South Africa, World

Corruption, cronyism, calamity: What the world thinks of South Africa’s latest political crisis

By Simon Allison 2 April 2017

President Jacob Zuma’s Cabinet reshuffle and its aftershocks is headline news not just in South Africa but in the rest of the world. Once again, South Africa is in the limelight for all the wrong reasons. By SIMON ALLISON.

As most South African travellers will know, South Africa has an image problem. All too often, the country’s international reputation is defined by negative perceptions around crime, corruption and xenophobia. Only a handful of local stories make the front pages of international newspapers, and they rarely portray the country in its best possible light (thanks, Oscar).

Those negative perceptions aren’t likely to change any time soon. South Africa has made international news this month, but once again it is for all the wrong reasons. The firing of Pravin Gordhan and eight other ministers sparked a flurry of concerned headlines across the world.

“Jacob Zuma faces backlash over South Africa cabinet purge”, said the Financial Times; “South African President Jacob Zuma’s midnight reshuffle throws ruling ANC party into crisis” said the Independent; and “South Africa in crisis after Zuma sacks minister” said the Times of London.

Most international outlets focused on the likely implications for the South African economy, which makes for grim reading. Take this, from the Los Angeles Times: “[The Cabinet reshuffle] roiled financial markets and saw the value of the currency plummet sharply. Gordhan had been seen as a steady hand by the markets, admired for standing up to the president and fighting corruption and cronyism in Zuma’s government. Analysts predicted South Africa’s credit rating would be downgraded to junk in coming months.”

The Financial Times, considered a must-read for international investors, echoed this negative outlook: “Business leaders warned the dismissal of Mr Gordhan, who was leading efforts to restore confidence in South Africa, could cause turmoil in the stagnating economy and hasten a credit downgrade to junk status. The rand, which had been one of the best performing emerging market currencies, plummeted about 7 percent this week — its worst fall since late 2015,” the paper said.

Other publications focused on the political implications of Zuma’s decision, highlighting the growing opposition to the president’s rule. “South African president Jacob Zuma faced a widening public backlash from senior members of the ruling African National Congress including his deputy, Cyril Ramaphosa, on Friday after firing his finance minister as part of sweeping Cabinet changes announced overnight,” reported the Abu Dhabi-based The National. Al Jazeera, meanwhile, said that the “major Cabinet reshuffle comes as calls for South African president to quit grow amid political and financial turmoil”.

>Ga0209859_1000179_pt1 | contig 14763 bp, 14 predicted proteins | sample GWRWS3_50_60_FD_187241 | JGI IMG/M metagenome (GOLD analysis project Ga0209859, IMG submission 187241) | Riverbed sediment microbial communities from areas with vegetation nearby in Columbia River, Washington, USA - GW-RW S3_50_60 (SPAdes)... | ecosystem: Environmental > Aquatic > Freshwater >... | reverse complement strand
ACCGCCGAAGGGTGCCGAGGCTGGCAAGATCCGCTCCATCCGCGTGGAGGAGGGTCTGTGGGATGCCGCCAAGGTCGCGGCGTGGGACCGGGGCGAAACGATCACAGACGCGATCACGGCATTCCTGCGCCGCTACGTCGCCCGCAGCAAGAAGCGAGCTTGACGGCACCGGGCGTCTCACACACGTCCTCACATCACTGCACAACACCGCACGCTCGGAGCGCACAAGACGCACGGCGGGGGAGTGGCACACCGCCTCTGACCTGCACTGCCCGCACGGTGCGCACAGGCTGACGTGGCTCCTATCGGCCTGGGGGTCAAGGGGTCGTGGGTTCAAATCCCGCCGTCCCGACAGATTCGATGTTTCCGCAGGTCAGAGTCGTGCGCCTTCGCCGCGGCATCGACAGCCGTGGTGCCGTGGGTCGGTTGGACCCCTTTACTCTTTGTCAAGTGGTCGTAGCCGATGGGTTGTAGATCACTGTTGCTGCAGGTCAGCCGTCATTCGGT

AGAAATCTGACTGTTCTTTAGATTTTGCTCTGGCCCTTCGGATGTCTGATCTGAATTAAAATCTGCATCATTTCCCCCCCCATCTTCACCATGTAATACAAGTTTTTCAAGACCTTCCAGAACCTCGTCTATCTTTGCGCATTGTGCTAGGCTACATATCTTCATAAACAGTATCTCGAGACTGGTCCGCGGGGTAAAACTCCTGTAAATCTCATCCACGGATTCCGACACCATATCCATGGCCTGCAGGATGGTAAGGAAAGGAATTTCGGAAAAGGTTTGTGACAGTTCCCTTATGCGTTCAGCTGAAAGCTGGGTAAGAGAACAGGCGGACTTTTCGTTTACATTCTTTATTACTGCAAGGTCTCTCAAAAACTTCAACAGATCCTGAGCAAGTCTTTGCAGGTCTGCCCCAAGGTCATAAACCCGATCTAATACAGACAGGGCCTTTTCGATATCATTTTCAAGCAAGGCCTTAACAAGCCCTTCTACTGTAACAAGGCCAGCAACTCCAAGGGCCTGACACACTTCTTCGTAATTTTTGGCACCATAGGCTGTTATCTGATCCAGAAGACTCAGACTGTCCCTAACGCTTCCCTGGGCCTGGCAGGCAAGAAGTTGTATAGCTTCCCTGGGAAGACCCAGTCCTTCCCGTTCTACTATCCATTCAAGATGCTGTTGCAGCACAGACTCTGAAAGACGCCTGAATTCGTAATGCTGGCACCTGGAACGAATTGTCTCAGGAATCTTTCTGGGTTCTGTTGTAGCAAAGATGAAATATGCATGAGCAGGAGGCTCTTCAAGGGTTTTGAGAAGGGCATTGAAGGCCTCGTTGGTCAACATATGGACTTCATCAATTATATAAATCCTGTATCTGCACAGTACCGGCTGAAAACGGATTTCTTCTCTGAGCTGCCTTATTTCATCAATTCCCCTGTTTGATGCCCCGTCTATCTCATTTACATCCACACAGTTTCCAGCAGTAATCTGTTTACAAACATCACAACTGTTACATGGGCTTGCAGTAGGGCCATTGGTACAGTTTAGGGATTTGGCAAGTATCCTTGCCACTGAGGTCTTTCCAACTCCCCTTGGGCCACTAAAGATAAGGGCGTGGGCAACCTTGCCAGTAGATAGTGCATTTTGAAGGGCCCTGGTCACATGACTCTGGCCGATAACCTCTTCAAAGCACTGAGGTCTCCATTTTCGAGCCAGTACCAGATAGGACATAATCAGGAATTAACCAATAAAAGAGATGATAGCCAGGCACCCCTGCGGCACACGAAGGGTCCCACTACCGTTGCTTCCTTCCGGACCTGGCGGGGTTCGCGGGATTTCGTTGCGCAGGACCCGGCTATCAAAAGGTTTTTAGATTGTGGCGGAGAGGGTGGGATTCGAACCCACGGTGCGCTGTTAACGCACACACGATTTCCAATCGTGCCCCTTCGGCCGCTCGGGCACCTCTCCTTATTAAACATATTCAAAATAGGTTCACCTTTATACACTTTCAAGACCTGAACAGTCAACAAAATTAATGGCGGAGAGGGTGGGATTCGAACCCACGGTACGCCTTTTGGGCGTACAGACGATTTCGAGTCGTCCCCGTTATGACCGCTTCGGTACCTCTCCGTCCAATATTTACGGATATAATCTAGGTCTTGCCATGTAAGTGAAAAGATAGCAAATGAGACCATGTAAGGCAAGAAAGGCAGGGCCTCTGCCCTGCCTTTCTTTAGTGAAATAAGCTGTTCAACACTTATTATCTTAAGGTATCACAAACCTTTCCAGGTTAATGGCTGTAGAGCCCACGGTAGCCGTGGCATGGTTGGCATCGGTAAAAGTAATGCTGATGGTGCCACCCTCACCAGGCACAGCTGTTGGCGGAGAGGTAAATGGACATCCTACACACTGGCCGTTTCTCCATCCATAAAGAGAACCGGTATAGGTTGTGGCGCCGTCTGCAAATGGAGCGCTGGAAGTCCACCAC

In a longer analysis, the Guardian’s Jason Burke said that although this might be the beginning of the end for President Zuma, his exit would be anything but dignified. “There has been much speculation about the motives of the president. Critics accuse Zuma of hoping to assure the succession of a former wife who may protect him from multiple corruption charges once he has left office. Zuma will soon have to step down as ANC leader and whoever fills the post will almost certainly become president after parliamentary polls in 2019. Other opponents suggest Zuma is seeking to take control of the finance ministry, to push through deals that will favour cronies, or simply preparing to unleash a raft of populist, economically unsustainable policies in a bid to reverse the ANC’s electoral decline,” wrote Burke.

Kenya’s Daily Nation put the current crisis in a continental perspective, comparing Zuma’s attempts to stay in power with those of Sierra Leonean President Ernest Bai Koroma. Like Koroma, “South Africa’s leader Jacob Zuma has increasingly been viewed as a lone ranger out to neutralise real or perceived opponents… Pointedly, Koroma, who like President Zuma is on the home stretch of his second and final five-year term, recently told presidential aspirants not willing to go by the ruling party’s rules that they were free to leave. Though Koroma has constantly denied it, he has for long been suspected of wanting to prolong his rule, like a handful of African despots, despite being barred by the constitution.”

Rogue Chiefs, the African news site run by Charles Onyango-Obbo, the doyen of African foreign correspondents, offered a similarly bleak assessment. “It’s not hyperbolic to suggest that what happens next – in the coming hours and days – will determine whether South Africa’s hard-won democracy will survive or whether it will join the club of post-colonial calamities that have scarred the continent’s past. The stakes couldn’t be higher,” wrote academic Richard Calland in an analysis for the site. DM

Photo: President Jacob Zuma waves at the crowd after arriving at the Medi-Clinic Heart Hospital in Pretoria on Thursday, 18 July 2013 to visit former president Nelson Mandela on his 95th birthday. Picture: Werner Beukes/SAPA

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